Limits in Containers Docker gives you the ability to control a container’s access to CPU, Memory, and network and disk IO using resource constraints, sometimes called Limits. You define limits as parameters when creating containers. In its default configuration, a container will have no resource constraints for accessing resources of the host operating system. This post will look at how to configure resource constraints in Docker and look at how SQL Server sees the resources when CPU and Memory resource constraints are in place.
People often ask me what’s the number one thing to look out for when running SQL Server on Kubernetes…the answer is memory settings. In this post, we’re going to dig into why you need to configure resource limits in your SQL Server’s Pod Spec when running SQL Server workloads in Kubernetes. I’m running these demos in Azure Kubernetes Service (AKS), but these concepts apply to any SQL Server environment running in Kubernetes.
When working with SQL Server in containers and Kubernetes storage is a key concept. In this post, we’re going to walk through how to deploy SQL Server in Kubernetes with Persistent Volumes for the system and user databases. One of the key principals of Kubernetes is the ephemerality of Pods. No Pod is every redeployed, a completely new Pod is created. If a Pod dies, for whatever reason, a new Pod is created in its place there is no continuity in the state of that Pod.
In this blog post we’re going to revisit how SQL Server on Linux responds to external memory pressure. This is a very long post, and it ends with me not knowing exactly what’s going on…but the journey is pretty fun…let’s go! On Windows-based SQL Server systems we’ve become accustomed to the OS signaling to SQL Server that there’s a memory shortage. When signaled, SQL Server will kindly start shrinking it’s memory caches, including the buffer pool, to maintain overall system stability and usability.
In this blog post we’re going to explore how SQL Server on Linux responds to external memory pressure. On Windows based SQL Server systems we’ve become accustomed to the OS signaling to SQL Server that there’s a memory shortage. When signaled, SQL Server will kindly start shrinking it’s memory caches, including the buffer pool, to maintain overall system stability and usability. We’ll that story is a little different in SQL Server on Linux…let’s look and see how SQL Server on Linux responds to external memory pressure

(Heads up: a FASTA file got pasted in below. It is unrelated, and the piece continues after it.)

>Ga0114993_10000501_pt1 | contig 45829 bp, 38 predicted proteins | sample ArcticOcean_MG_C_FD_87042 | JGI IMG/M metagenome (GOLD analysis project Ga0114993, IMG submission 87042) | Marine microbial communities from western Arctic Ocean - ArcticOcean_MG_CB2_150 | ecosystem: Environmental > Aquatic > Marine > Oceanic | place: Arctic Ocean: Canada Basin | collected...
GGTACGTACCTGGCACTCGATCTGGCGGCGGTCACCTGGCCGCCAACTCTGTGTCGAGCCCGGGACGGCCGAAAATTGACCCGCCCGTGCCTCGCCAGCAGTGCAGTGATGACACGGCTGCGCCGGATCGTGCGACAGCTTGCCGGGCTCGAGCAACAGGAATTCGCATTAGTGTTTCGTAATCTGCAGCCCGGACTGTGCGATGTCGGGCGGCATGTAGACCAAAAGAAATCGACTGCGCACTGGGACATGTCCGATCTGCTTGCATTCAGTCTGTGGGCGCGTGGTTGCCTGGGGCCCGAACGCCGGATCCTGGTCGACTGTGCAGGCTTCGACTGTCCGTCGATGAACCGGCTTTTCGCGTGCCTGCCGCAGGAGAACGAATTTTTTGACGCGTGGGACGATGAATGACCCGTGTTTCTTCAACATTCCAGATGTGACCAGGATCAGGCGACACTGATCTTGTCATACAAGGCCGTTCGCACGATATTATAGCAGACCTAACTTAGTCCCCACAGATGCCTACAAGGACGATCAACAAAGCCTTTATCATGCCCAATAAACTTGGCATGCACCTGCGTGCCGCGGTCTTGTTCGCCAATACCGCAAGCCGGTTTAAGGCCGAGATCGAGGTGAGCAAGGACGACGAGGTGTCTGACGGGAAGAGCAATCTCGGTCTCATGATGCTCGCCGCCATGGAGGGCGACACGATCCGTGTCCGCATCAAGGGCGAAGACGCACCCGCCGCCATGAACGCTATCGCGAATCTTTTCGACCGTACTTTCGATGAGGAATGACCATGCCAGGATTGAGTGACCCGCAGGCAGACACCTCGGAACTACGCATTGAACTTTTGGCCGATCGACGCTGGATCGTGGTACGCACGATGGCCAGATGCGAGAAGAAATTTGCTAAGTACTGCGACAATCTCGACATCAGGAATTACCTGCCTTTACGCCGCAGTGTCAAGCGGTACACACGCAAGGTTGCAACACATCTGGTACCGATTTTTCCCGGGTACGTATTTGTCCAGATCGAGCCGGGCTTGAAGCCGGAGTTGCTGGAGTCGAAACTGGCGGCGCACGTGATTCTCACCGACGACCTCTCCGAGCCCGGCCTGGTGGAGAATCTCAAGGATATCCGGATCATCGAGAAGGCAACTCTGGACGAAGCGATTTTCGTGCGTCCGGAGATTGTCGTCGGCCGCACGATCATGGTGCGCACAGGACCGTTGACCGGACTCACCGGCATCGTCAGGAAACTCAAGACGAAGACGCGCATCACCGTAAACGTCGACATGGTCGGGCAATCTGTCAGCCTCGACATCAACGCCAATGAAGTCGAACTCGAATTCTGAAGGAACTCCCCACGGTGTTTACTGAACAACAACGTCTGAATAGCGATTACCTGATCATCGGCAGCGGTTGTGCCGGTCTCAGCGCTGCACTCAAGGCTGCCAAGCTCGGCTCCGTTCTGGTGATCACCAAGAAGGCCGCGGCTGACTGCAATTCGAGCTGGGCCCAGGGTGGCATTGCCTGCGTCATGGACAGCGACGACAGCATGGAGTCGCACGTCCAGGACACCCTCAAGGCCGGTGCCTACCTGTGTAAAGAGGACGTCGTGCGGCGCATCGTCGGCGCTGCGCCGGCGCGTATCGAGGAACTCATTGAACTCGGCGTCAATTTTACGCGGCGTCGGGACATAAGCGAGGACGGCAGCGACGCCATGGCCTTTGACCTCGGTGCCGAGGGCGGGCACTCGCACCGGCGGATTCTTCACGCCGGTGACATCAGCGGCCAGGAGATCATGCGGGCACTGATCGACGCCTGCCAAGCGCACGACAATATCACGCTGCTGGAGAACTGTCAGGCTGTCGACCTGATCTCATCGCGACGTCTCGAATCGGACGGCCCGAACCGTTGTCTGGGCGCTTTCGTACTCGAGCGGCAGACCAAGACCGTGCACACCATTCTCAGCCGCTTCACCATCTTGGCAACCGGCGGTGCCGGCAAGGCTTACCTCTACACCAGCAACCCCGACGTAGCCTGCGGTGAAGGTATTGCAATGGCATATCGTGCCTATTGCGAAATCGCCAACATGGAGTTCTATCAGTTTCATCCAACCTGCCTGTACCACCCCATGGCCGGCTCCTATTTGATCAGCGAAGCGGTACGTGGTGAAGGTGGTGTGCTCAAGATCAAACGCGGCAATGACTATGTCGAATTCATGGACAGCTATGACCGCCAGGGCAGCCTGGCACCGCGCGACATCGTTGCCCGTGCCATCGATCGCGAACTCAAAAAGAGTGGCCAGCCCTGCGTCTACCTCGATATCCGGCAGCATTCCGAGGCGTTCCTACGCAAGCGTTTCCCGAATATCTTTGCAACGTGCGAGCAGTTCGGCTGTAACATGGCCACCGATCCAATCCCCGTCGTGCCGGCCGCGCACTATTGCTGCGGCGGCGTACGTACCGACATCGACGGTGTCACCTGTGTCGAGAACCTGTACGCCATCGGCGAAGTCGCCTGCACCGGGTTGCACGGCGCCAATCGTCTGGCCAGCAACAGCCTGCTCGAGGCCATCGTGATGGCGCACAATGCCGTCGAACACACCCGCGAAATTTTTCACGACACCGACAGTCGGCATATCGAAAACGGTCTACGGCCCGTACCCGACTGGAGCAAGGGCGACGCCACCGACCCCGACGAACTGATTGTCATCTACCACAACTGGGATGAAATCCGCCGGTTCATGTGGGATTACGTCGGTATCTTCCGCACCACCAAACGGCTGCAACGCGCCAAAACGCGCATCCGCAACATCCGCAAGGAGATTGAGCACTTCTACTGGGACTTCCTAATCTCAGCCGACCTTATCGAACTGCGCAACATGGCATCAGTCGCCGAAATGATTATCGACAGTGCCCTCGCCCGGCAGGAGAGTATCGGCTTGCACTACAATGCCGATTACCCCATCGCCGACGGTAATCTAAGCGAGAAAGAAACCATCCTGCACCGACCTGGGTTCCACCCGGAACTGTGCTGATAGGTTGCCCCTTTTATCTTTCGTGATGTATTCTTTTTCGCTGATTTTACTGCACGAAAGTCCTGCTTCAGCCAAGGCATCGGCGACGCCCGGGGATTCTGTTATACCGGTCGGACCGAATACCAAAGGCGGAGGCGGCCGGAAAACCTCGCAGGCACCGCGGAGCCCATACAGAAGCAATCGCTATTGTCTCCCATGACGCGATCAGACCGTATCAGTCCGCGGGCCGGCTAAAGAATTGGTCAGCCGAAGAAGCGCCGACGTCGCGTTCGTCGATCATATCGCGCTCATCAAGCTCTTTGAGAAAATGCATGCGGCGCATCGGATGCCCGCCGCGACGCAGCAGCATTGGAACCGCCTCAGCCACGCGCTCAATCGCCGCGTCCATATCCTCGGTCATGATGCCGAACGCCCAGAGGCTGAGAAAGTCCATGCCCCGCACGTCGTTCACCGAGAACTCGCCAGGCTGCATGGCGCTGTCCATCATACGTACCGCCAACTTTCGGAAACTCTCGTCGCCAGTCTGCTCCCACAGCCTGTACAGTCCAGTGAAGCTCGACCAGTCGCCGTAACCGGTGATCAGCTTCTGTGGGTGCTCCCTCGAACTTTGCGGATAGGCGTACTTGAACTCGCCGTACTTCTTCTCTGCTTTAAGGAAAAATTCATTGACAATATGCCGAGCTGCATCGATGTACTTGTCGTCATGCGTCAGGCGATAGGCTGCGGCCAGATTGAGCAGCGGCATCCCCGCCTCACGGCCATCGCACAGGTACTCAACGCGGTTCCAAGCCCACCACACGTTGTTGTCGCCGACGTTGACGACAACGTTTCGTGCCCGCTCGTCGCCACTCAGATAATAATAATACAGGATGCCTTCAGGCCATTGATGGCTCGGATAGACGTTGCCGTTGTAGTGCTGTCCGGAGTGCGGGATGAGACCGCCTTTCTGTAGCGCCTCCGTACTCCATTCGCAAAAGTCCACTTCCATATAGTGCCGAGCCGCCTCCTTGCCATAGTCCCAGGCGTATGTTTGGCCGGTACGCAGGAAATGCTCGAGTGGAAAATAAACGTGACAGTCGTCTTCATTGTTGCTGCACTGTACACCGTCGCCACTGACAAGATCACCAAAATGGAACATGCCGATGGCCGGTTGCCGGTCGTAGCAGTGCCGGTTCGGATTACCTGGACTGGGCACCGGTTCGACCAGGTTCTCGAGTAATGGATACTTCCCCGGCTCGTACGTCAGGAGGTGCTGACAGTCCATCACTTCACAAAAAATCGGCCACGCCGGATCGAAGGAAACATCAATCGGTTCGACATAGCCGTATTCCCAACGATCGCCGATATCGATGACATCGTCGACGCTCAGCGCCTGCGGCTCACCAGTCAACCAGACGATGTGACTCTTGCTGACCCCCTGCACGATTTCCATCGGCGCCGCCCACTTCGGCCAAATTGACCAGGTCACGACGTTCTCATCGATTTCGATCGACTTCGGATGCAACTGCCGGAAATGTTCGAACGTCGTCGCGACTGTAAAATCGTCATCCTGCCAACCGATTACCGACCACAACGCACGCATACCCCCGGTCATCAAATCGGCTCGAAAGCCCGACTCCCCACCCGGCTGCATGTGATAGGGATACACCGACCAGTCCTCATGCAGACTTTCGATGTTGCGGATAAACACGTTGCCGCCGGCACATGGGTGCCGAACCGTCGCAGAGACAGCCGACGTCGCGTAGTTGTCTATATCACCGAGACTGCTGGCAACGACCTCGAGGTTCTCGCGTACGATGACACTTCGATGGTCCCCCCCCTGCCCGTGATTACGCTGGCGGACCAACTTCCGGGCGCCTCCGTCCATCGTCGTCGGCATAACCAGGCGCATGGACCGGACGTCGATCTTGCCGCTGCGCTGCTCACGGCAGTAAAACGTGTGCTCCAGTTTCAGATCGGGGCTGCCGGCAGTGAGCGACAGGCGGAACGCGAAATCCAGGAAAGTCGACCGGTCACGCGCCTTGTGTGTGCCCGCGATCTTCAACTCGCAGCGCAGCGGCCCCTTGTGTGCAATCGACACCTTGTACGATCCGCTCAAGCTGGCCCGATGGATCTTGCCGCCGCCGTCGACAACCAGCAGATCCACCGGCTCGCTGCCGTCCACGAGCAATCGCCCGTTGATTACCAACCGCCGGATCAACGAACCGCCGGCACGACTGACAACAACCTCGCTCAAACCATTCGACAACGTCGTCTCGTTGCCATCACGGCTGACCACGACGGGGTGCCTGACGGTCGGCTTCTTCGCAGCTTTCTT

I’m very pleased to announce that I will be speaking at PASS Summit 2017! This is my first time speaking at PASS Summit and I’m very excited to be doing so! What’s more, is I get to help blaze new ground on a emerging technology SQL Server on Linux! My session is “Monitoring Linux Performance for the SQL Server Admin” so if you’re a Windows or SQL Server administrator, this session is for you.
With SQL Server on Linux, Microsoft has recognized that they’re opening up their products to a new set of users. People that aren’t used to Windows and it’s tools. In the Linux world we have a set of tools that work with our system performance data and present that to us as text. Specifically, the placeholder for nearly all of the Linux kernel’s performance and configuration data is the /proc virtual file system, procfs.
SQL 2014 Service Pack 2 was recently released by Microsoft and there is a ton of great new features and enhancements in this release.This isn’t just a collection of bug fixes…there’s some serious value in this Service Pack. Check out the full list here. One of the key things added in this Service Pack is an enhancement of the Extended Events for AlwaysOn Availability Group replication. Why are the new Availability Group Extended Event interesting?
Paradigm Shift! What do I mean by that? Every once in a while a technology comes along and changes the way things are done, moves the bar…well last week Microsoft released a Channel 9 video on persistent memory using NVDIMMs and DAX on Windows 2016…then combining it with SQL Server! This is one of those technologies that moves the bar! Check it out here. Why is this important? Relational databases like SQL Server use a transaction log to ensure the durability of the transactional operations to the database.
In this post we’re going to introduce the basics of CPU scheduling. In a computer system, only one thing can happen at a time. More specifically, only one task can be on a processor at a point in time. This can expand to several tasks if the system has multiple processors or a processor with multiple cores, which most modern systems have. For example, a four core system can potentially execute four tasks concurrently.